- About this Journal ·
- Aims and Scope ·
- Article Processing Charges ·
- Author Guidelines ·
- Bibliographic Information ·
- Citations to this Journal ·
- Contact Information ·
- Editorial Board ·
- Editorial Workflow ·
- Free eTOC Alerts ·
- Publication Ethics ·
- Recently Accepted Articles ·
- Reviewers Acknowledgment ·
- Submit a Manuscript ·
- Subscription Information ·
- Table of Contents

ISRN Spectroscopy

Volume 2013 (2013), Article ID 642190, 9 pages

http://dx.doi.org/10.1155/2013/642190

## The Combined Optimization of Savitzky-Golay Smoothing and Multiplicative Scatter Correction for FT-NIR PLS Models

^{1}College of Science, Guilin University of Technology, Guilin, Guangxi 541004, China^{2}Guangxi Key Laboratory of Spatial Information and Geomatics, Guilin University of Technology, Guilin, Guangxi 541004, China

Received 26 November 2012; Accepted 18 December 2012

Academic Editors: G. D'Errico, A. Huczynski, and Y. Ueno

Copyright © 2013 Huazhou Chen et al. This is an open access article distributed under the Creative Commons Attribution License, which permits unrestricted use, distribution, and reproduction in any medium, provided the original work is properly cited.

#### Abstract

The combined optimization of Savitzky-Golay (SG) smoothing and multiplicative scatter correction (MSC) were discussed based on the partial least squares (PLS) models in Fourier transform near-infrared (FT-NIR) spectroscopy analysis. A total of 5 cases of separately (or combined) using SG smoothing and MSC were designed and compared for optimization. For every case, the SG smoothing parameters were optimized with the number of PLS latent variables (), with an expanded number of smoothing points. Taking the FT-NIR analysis of soil organic matter (SOM) as an example, the joint optimization of SG smoothing and MSC was achieved based on PLS modeling. The results showed that the optimal pretreatment was successively using SG smoothing and MSC, in which the SG smoothing parameters were 4th degree of polynomial, 2nd-order derivative, and 67 smoothing points, the best corresponding , RMSEP, and were 7, 0.3982 (%), and 0.8862, respectively. This result was far better than those without any pretreatment. The combined optimization of SG smoothing and MSC could obviously improve the modeling result for NIR analysis of SOM. In addition, a new method for the classification of calibration and prediction was proposed by normalization principle. The optimizations were done on this basis of this classification.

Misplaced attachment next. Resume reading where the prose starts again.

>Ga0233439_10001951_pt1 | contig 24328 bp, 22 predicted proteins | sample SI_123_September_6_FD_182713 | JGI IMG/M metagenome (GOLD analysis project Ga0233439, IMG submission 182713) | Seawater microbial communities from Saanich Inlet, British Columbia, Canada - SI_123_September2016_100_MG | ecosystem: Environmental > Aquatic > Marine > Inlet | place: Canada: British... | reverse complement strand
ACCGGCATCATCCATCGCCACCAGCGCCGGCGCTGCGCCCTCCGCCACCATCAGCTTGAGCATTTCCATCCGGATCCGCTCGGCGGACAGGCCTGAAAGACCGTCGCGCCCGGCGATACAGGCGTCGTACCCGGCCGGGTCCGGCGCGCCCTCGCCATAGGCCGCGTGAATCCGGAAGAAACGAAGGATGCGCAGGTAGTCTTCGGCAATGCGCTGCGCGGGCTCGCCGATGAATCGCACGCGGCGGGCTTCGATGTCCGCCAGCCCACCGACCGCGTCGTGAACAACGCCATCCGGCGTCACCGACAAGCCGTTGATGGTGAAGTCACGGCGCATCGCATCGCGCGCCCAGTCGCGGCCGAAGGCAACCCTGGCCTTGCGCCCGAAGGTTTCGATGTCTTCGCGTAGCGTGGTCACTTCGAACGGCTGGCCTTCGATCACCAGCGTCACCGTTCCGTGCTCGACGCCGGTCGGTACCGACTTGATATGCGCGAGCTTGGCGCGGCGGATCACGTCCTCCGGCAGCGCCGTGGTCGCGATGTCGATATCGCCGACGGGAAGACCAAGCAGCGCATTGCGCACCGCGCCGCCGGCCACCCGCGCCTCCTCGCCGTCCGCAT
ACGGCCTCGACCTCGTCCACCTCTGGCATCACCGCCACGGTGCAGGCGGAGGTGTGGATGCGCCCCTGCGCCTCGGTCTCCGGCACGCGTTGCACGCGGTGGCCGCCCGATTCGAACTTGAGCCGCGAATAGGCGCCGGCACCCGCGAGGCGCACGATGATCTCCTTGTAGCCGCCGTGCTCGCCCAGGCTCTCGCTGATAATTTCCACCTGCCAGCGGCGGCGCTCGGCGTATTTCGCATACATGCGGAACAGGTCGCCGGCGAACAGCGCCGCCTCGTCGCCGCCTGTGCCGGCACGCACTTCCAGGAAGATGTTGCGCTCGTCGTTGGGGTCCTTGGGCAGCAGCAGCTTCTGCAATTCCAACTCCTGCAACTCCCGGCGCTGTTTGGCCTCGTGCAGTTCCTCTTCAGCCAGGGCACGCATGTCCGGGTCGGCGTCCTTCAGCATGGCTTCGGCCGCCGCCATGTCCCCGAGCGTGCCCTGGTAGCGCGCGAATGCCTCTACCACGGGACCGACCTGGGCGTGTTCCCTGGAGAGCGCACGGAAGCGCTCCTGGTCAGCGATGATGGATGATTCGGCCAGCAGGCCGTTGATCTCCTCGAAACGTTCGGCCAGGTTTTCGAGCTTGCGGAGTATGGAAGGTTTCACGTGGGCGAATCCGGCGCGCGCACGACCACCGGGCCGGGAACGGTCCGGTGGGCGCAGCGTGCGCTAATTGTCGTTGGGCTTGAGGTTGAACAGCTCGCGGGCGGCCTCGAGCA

#### 1. Introduction

With the development of modern science and technology, near-infrared (NIR) spectroscopy analysis is widely applied to many fields, such as agriculture, food, environment, biomedicine, and so forth because of its quickness, easiness, no reagents, pollution-free process, and multicomponent simultaneous determination [1, 2]. Fourier transform near-infrared (FT-NIR) spectroscopy analysis is much powerful in signal processing and spectroscopy analyzing, which forms a good approximation of the original spectrum by curve fitting with a fewer-term Fourier series [3–6]. FT-NIR spectroscopy analysis is a technology extracting the component information from the experimental data. The large quantity of data with the higher dimension requires chemometric methods for the quantitative analysis.

Partial least squares (PLS) is an effective dimension reduction method in near-infrared spectroscopy analysis. It is a widely used method of spectral modeling integrating principal component analysis and multiple linear regression. This method not only digs out the information of dependent variable but simultaneously also reduces the dimension of the spectral matrix [7–13]. The latent variables show the spectrum information of sample components, and the number of latent variables (, a positive integer) is a main parameter of PLS modeling. Reasonable choice of latent variables is very important to the noise elimination and the full use of spectral information. Frequently, the choice of latent variables requires a joint optimization with the spectroscopy pretreatment methods.

In the process of FT-NIR spectroscopy analysis, the sample volume, sample preparation, the measuring method, and the measuring parameters, such as the choice of the scanning times and the scanning resolution will more or less bring in inevitable noise to the spectral data [3]. In order to make full use of the informative data and to eliminate noise, the data pretreatment is regularly necessary for the spectra before establishing the calibration model. Savitzky-Golay (SG) smoothing is a widely-used pretreatment method that can effectively eliminate the noises like baseline-drift, tilt, reverse, and so forth [14–19]. It contains many different smoothing modes. The smoothing parameters include the polynomials degree (PD), the derivatives order of polynomials (DOP), and the number of smoothing points (NSP). Here the NSP is very meaningful. A too-small NSP is prone to cause calculation error, resulting in a decreased model precision, while a too-big NSP would oversmooth and polish the spectral data, leading to the decreased accuracy. A reasonable choice of NSP is very important for SG smoothing. The NSP could be appropriately selected according to the PLS model prediction result by combination with the choice of PLS latent variables.